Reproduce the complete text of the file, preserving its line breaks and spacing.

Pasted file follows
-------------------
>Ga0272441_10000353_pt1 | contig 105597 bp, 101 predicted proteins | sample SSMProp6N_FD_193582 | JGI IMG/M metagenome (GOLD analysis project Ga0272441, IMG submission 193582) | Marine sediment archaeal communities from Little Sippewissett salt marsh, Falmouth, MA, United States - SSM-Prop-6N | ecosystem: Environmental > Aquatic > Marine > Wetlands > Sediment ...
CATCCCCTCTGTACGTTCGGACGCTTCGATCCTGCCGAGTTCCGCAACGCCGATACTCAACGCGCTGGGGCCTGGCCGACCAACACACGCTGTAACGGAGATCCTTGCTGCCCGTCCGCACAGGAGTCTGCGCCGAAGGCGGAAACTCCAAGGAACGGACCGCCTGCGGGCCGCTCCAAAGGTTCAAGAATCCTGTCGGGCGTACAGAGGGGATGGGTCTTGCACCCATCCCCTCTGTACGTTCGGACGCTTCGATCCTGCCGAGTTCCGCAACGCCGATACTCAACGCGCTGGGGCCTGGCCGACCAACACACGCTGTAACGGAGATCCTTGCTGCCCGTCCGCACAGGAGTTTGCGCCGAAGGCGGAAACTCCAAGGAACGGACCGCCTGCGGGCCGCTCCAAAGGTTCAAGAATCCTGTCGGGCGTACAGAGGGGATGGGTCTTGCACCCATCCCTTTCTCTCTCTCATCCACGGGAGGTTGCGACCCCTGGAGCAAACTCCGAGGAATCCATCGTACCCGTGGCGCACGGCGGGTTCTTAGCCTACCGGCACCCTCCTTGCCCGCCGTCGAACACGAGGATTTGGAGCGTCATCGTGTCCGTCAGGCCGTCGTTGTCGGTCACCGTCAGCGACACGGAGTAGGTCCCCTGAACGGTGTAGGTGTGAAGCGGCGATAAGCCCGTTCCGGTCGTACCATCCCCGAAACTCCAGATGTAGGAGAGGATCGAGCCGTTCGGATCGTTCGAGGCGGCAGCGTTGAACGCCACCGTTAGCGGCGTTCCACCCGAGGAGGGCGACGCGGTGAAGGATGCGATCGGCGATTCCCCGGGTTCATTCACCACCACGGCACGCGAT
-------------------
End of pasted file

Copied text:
>Ga0272441_10000353_pt1 | contig 105597 bp, 101 predicted proteins | sample SSMProp6N_FD_193582 | JGI IMG/M metagenome (GOLD analysis project Ga0272441, IMG submission 193582) | Marine sediment archaeal communities from Little Sippewissett salt marsh, Falmouth, MA, United States - SSM-Prop-6N | ecosystem: Environmental > Aquatic > Marine > Wetlands > Sediment ...
CATCCCCTCTGTACGTTCGGACGCTTCGATCCTGCCGAGTTCCGCAACGCCGATACTCAACGCGCTGGGGCCTGGCCGACCAACACACGCTGTAACGGAGATCCTTGCTGCCCGTCCGCACAGGAGTCTGCGCCGAAGGCGGAAACTCCAAGGAACGGACCGCCTGCGGGCCGCTCCAAAGGTTCAAGAATCCTGTCGGGCGTACAGAGGGGATGGGTCTTGCACCCATCCCCTCTGTACGTTCGGACGCTTCGATCCTGCCGAGTTCCGCAACGCCGATACTCAACGCGCTGGGGCCTGGCCGACCAACACACGCTGTAACGGAGATCCTTGCTGCCCGTCCGCACAGGAGTTTGCGCCGAAGGCGGAAACTCCAAGGAACGGACCGCCTGCGGGCCGCTCCAAAGGTTCAAGAATCCTGTCGGGCGTACAGAGGGGATGGGTCTTGCACCCATCCCTTTCTCTCTCTCATCCACGGGAGGTTGCGACCCCTGGAGCAAACTCCGAGGAATCCATCGTACCCGTGGCGCACGGCGGGTTCTTAGCCTACCGGCACCCTCCTTGCCCGCCGTCGAACACGAGGATTTGGAGCGTCATCGTGTCCGTCAGGCCGTCGTTGTCGGTCACCGTCAGCGACACGGAGTAGGTCCCCTGAACGGTGTAGGTGTGAAGCGGCGATAAGCCCGTTCCGGTCGTACCATCCCCGAAACTCCAGATGTAGGAGAGGATCGAGCCGTTCGGATCGTTCGAGGCGGCAGCGTTGAACGCCACCGTTAGCGGCGTTCCACCCGAGGAGGGCGACGCGGTGAAGGATGCGATCGGCGATTCCCCGGGTTCATTCACCACCACGGCACGCGAT